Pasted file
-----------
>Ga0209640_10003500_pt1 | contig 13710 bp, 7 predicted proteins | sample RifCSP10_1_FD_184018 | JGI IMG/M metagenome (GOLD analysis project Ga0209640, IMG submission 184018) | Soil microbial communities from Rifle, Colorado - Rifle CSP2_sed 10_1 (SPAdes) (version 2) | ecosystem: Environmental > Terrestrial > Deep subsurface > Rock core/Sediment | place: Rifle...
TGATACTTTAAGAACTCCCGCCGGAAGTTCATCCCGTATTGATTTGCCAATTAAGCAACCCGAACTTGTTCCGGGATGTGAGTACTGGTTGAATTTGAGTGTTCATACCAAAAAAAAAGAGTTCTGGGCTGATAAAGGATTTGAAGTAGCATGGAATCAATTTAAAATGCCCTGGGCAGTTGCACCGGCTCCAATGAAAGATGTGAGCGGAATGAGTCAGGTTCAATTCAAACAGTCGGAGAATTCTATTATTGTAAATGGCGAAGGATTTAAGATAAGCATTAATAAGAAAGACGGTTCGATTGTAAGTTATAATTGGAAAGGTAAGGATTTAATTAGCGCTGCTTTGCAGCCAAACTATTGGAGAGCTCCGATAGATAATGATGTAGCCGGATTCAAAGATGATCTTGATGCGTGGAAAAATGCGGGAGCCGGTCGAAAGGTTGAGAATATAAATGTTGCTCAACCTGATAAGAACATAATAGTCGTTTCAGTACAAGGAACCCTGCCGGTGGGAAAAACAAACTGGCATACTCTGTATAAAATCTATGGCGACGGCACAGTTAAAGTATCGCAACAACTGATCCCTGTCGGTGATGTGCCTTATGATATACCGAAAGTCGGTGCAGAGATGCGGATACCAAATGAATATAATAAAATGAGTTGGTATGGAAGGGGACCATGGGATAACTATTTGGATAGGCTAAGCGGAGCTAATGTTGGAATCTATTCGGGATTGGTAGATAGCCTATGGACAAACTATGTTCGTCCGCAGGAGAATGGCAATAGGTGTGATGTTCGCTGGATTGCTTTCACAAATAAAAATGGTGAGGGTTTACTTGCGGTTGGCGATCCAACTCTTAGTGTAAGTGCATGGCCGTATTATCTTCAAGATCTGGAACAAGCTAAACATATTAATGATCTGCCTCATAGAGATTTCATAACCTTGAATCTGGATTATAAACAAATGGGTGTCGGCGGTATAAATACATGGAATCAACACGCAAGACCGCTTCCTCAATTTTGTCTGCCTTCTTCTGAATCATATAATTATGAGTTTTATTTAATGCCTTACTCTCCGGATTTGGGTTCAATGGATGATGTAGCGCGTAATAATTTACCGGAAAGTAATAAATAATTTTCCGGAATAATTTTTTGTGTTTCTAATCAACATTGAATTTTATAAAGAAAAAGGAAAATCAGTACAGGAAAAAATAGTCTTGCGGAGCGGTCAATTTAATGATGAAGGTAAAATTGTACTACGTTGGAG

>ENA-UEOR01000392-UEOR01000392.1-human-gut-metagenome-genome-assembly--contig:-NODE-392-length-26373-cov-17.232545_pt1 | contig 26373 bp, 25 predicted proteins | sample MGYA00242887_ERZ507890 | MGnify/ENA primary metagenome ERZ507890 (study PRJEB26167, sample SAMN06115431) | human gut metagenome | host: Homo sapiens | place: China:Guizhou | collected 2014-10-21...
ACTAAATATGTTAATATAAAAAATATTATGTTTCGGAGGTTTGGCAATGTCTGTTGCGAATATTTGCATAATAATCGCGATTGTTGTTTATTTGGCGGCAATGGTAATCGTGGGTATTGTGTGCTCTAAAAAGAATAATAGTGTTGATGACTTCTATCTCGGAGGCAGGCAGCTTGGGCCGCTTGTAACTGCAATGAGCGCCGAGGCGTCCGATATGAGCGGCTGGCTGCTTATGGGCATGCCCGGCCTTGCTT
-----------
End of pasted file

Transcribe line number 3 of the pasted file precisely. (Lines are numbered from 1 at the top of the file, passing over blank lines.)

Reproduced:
>ENA-UEOR01000392-UEOR01000392.1-human-gut-metagenome-genome-assembly--contig:-NODE-392-length-26373-cov-17.232545_pt1 | contig 26373 bp, 25 predicted proteins | sample MGYA00242887_ERZ507890 | MGnify/ENA primary metagenome ERZ507890 (study PRJEB26167, sample SAMN06115431) | human gut metagenome | host: Homo sapiens | place: China:Guizhou | collected 2014-10-21...